From guest blogger Jane Bissell
You've been diagnosed with breast cancer and surgery is a few weeks away.
Those few weeks may feel like years. You want something to be done now, you don't want to hang about.
Many say this can be the most difficult time: The Waiting. The advice you may hear most often is, 'Just keep busy and the time will pass.'
Easy to say ... and you may wonder if those who tell you to 'keep busy' have ever faced a situation like yours.
There's much to be said for that simple maxim, 'Structure and distraction.' Here are some tips that may help.
We are creatures of routine and habit and these behaviours can give structure to our days. Try to stay with what is usual for you: the time you get up, maybe getting kids off to school or yourself to work, having exercise (maybe you walk the dog around 6pm each day, or go the gym), preparing meals (even if you live alone, keep to your routine), and going to sleep. Life feels anything but normal after receiving a cancer diagnosis but having a structure to the day can help you focus, move from one activity to another, know what comes next in the day. Go from anchor to anchor.
Structure around meals, nutrition and exercise is important now too because maintaining your health can help you cope physically with upcoming surgery and any ongoing treatments that may be needed.
Partnering with structure is distraction, those activities that can take us away from the day to routines and distract us with fun, relaxation, and interest.
Cancer sets us off on a railroad track of worry and if you can derail the train for a bit, you'll be giving your mind and emotions a break.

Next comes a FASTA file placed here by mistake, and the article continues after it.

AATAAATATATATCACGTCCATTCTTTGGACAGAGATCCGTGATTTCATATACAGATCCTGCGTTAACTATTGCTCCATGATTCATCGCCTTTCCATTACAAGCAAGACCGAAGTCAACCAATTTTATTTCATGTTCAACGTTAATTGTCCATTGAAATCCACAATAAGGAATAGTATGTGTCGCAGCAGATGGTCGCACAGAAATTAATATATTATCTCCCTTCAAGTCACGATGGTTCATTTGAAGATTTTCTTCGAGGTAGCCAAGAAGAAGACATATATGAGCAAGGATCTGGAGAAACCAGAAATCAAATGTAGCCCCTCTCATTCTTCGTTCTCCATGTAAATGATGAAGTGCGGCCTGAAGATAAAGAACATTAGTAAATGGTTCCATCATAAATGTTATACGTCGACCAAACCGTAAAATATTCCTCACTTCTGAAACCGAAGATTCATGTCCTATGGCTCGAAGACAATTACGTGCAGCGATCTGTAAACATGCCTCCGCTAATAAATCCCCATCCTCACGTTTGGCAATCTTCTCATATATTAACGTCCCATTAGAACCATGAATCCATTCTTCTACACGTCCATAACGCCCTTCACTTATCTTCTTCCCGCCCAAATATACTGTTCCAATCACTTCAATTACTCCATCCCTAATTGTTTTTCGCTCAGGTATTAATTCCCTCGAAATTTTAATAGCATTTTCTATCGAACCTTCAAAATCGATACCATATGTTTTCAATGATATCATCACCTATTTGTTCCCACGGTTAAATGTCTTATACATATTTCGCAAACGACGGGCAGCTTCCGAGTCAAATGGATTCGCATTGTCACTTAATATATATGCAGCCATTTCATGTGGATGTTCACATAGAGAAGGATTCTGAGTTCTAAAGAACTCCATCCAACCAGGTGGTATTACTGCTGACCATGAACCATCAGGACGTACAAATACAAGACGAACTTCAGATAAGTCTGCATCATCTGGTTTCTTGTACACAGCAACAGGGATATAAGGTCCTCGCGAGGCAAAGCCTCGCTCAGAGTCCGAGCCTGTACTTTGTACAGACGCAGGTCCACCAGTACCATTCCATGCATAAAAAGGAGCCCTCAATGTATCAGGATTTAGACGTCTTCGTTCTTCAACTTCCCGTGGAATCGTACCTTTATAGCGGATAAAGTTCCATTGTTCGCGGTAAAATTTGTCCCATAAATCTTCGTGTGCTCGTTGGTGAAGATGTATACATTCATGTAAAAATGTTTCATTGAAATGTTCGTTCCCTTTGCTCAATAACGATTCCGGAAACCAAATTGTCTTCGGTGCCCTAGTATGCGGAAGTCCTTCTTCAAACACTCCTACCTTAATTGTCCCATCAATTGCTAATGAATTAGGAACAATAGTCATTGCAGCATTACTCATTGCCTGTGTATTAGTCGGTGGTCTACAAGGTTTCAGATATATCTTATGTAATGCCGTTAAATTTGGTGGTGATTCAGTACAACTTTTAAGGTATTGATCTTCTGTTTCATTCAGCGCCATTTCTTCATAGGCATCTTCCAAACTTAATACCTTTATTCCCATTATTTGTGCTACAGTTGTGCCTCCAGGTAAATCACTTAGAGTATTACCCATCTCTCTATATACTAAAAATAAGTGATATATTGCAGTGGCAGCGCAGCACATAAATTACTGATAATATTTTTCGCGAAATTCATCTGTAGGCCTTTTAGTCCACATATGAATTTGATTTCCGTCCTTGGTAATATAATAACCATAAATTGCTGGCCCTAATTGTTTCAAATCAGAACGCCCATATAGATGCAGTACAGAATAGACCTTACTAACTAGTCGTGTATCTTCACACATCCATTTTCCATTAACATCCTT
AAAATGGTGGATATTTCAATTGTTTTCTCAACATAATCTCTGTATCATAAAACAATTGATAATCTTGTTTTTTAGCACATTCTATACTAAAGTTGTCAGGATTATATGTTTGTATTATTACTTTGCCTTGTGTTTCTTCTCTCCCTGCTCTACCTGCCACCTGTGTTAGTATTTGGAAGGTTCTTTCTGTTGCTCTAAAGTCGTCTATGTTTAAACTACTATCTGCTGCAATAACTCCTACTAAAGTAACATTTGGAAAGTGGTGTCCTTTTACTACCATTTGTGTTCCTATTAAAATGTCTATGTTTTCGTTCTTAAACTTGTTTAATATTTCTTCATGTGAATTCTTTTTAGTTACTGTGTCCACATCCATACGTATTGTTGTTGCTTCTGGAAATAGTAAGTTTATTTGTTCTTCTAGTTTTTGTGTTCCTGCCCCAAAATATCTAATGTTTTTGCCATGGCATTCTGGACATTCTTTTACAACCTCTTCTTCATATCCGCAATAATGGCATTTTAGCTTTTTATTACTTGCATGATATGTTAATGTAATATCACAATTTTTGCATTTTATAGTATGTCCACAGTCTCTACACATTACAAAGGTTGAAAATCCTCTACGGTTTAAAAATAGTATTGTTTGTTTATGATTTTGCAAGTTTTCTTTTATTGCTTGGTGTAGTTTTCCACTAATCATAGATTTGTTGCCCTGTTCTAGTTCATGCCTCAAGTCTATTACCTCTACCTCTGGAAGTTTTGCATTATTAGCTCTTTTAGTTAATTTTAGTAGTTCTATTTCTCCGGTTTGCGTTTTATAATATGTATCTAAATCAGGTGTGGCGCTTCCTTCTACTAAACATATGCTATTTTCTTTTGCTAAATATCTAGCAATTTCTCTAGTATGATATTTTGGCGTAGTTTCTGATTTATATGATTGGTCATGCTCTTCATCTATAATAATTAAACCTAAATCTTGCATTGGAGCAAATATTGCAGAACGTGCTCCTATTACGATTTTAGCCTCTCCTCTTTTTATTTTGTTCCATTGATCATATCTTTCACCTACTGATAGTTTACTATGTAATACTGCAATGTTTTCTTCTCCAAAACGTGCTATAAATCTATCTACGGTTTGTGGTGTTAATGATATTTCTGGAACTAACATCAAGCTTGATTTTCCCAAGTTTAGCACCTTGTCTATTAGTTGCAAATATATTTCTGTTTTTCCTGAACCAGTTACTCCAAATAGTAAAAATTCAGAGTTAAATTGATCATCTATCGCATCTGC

Do more of what you enjoy. More family time, read a book, take a walk, go for coffee with friends, watch two seasons of Downton Abbey all in a row in your pyjamas with the cat in your lap. Writing about it all a journal may be helpful because you're giving yourself a private space and time to let it all hang out. Some thoughts are better 'out' than 'in' and writing can be good therapy.
Keep up the communication - with your partner, family, kids, friends - and tell them what you need. If you want to go have dinner with the girls, rally the crew and have some fun. If chocolate ice cream sounds like the perfect accompaniment for another season of Downton, ask your partner to fetch some and gather everyone round the TV. That TV drama may not be to everyone's taste but you can bet the ice cream will be and it's the 'being together' that counts.
And waiting can be tiring when it's coupled with anxiety and worry. If you're tired, slip away for a nap and don't worry about taking the time out. You need it.
The Waiting can be hard and you're not alone. All of the volunteers of Breast Cancer Support have been there too and can help you through. Pick up the phone, give them a call, and talk it through.
Jane Bissell is an Auckland writer (author of Welcome to the Amazon Club) and regular blogger. www.janebissellwriting.com